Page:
Forest fire lines seen to avert destruction

Forest fire lines seen to avert destruction

21 March 2010

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Philippines —  The rural communities were urged to establish forest fire lines to control and avert wide destruction when fire occurs.

Communities, especially the village officials were also urged to closely coordinate with other concerned government agencies in delineating fire lines, or buffers, and create a village-based firefighting and management system using volunteers such as village watchers – the two most practical things to do against forest fires.

As this developed, all field officials and personnel of the Department of Environment and Natural Resources (DENR) were directed to closely coordinate with local government unit (LGU) officials and members of various disaster coordinating councils to map-out forest fire lines to avert loss of lives and destruction of forest and vegetation areas.

The directive of DENR Secretary Horacio C. Ramos to his field officials is “to step up efforts to prevent forest fires by strengthening their coordination with concerned local government executives and communities to ensure the safety of people and forest vegetation.”

“Involving local communities is crucial to prevent and control destructive forest fires. These communities occupy the frontlines in preventing forest fires,” said Ramos in an urgent circular, reiterating that the risk of fire had increased as the long dry spell and high temperatures had left large amounts of flammable debris in forest areas.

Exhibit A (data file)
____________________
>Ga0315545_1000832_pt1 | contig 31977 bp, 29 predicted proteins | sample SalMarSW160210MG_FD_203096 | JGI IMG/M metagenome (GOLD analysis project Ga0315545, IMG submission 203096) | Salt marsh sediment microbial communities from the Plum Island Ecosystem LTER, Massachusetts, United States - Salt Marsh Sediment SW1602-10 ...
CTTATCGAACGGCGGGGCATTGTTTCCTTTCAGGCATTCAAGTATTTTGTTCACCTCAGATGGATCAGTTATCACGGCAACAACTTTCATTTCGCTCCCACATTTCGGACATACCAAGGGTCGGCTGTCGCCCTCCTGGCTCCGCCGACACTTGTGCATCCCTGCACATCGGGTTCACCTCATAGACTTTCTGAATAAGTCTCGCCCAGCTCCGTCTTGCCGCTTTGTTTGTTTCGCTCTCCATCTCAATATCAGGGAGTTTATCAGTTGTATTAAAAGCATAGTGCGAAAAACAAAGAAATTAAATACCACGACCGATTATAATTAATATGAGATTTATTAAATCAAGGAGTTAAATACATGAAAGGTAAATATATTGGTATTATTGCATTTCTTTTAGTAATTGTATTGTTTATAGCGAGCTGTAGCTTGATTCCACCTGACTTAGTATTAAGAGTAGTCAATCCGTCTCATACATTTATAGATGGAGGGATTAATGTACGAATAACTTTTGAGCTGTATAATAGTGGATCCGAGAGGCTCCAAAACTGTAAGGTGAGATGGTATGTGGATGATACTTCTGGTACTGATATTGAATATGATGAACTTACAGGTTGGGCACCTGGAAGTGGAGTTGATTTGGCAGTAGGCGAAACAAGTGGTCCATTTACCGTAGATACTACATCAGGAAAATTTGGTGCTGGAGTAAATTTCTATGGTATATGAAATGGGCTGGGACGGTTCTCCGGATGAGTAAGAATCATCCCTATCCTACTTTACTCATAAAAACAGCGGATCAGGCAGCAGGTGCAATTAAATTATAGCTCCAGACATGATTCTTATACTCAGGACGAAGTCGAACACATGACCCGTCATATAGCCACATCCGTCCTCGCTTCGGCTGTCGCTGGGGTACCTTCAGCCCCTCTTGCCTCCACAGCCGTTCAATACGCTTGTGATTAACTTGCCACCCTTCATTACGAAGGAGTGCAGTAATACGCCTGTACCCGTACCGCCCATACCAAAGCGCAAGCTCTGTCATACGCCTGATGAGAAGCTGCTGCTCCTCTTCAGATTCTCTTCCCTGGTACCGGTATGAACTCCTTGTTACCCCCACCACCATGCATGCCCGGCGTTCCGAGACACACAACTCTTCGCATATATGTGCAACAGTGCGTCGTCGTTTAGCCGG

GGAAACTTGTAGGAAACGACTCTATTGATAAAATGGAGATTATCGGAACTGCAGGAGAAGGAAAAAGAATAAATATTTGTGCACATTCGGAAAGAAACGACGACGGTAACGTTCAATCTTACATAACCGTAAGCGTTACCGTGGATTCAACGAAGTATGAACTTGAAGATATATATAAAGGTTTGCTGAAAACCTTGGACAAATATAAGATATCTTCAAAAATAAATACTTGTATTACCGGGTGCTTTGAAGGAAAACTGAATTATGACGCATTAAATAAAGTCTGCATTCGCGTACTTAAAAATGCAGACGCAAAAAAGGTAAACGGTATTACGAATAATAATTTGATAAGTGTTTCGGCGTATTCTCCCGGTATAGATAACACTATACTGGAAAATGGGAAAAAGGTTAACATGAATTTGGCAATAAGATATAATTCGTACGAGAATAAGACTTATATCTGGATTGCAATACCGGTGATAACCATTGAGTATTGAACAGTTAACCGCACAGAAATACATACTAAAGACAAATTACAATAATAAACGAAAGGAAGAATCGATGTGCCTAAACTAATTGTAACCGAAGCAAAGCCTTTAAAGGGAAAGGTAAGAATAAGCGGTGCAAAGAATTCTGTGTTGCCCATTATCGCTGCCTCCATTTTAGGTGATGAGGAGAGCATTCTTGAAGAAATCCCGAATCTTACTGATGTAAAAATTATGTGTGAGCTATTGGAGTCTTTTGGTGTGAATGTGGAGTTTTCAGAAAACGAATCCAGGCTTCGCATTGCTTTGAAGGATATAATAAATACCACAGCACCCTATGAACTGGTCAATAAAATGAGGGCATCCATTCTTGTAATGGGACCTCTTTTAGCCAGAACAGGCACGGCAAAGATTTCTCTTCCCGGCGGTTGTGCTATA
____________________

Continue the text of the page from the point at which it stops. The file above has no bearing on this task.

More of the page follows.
Ramos also ordered all the regional executive directors to fully optimize the manpower pool of the department’s 3,000 regular forest rangers, who will be augmented by emergency laborers hired by the DENR last year under the Comprehensive Livelihood and Emergency Employment Program (CLEEP) of the government.

Data from the DENR’s Forest Management Bureau (FMB) shows that each forest ranger is assigned to patrol around 2,133 hectares.

“Even with an augmented workforce, the effort should be very localized because the people who live in the locality know the local conditions best, making it as the most viable alternative to minimize the damage due to fire losses,” said Ramos, noting that the strategy hinges mainly on its policy of granting forest stakeholders tenurial instruments over public forest lands that need rehabilitation and protection under the Community-based Forestry Management (CBFM) program.

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